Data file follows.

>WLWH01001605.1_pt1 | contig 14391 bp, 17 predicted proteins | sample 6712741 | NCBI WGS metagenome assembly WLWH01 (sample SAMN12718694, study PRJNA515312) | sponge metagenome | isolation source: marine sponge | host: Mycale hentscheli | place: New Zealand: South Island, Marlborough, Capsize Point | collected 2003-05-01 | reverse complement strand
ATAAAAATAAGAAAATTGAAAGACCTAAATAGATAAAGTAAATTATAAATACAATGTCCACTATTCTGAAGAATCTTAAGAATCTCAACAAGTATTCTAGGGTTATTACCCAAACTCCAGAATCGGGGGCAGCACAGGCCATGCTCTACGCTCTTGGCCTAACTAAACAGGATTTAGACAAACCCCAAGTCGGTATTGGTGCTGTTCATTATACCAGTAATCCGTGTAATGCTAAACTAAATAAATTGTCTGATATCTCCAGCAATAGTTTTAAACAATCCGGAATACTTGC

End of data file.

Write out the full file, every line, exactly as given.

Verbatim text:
>WLWH01001605.1_pt1 | contig 14391 bp, 17 predicted proteins | sample 6712741 | NCBI WGS metagenome assembly WLWH01 (sample SAMN12718694, study PRJNA515312) | sponge metagenome | isolation source: marine sponge | host: Mycale hentscheli | place: New Zealand: South Island, Marlborough, Capsize Point | collected 2003-05-01 | reverse complement strand
ATAAAAATAAGAAAATTGAAAGACCTAAATAGATAAAGTAAATTATAAATACAATGTCCACTATTCTGAAGAATCTTAAGAATCTCAACAAGTATTCTAGGGTTATTACCCAAACTCCAGAATCGGGGGCAGCACAGGCCATGCTCTACGCTCTTGGCCTAACTAAACAGGATTTAGACAAACCCCAAGTCGGTATTGGTGCTGTTCATTATACCAGTAATCCGTGTAATGCTAAACTAAATAAATTGTCTGATATCTCCAGCAATAGTTTTAAACAATCCGGAATACTTGC